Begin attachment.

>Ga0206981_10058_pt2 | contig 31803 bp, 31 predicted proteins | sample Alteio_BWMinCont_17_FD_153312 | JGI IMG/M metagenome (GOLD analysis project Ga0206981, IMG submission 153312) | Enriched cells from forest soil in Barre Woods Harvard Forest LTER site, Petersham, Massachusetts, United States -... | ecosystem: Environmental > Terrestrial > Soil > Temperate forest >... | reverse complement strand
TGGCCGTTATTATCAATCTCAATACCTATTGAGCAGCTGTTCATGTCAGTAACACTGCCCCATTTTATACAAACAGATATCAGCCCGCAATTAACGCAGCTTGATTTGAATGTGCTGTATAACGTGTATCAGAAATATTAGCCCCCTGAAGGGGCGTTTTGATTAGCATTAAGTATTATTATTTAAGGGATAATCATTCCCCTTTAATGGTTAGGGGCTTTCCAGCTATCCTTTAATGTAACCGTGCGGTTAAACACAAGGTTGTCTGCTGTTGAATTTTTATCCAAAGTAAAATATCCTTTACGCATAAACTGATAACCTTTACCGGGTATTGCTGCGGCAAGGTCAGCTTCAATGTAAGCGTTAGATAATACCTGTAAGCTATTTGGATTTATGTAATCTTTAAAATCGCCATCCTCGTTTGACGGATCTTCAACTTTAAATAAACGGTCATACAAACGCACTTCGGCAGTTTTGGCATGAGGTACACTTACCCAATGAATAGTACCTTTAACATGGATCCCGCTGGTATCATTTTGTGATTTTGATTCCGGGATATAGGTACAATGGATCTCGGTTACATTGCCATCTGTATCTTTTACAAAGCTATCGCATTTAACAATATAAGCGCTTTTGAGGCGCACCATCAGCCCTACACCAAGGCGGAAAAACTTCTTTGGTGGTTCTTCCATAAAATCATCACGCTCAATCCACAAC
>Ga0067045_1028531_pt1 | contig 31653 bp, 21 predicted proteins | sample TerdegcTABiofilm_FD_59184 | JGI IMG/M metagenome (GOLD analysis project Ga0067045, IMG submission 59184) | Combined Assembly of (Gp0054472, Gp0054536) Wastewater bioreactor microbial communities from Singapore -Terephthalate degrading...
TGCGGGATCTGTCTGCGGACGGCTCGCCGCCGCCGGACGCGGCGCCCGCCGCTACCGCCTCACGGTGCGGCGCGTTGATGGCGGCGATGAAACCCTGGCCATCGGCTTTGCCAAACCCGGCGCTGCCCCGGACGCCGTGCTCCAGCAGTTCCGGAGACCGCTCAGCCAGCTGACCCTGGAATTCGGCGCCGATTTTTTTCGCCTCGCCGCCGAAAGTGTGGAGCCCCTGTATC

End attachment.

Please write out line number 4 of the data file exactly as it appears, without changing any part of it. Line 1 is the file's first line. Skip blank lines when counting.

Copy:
TGCGGGATCTGTCTGCGGACGGCTCGCCGCCGCCGGACGCGGCGCCCGCCGCTACCGCCTCACGGTGCGGCGCGTTGATGGCGGCGATGAAACCCTGGCCATCGGCTTTGCCAAACCCGGCGCTGCCCCGGACGCCGTGCTCCAGCAGTTCCGGAGACCGCTCAGCCAGCTGACCCTGGAATTCGGCGCCGATTTTTTTCGCCTCGCCGCCGAAAGTGTGGAGCCCCTGTATC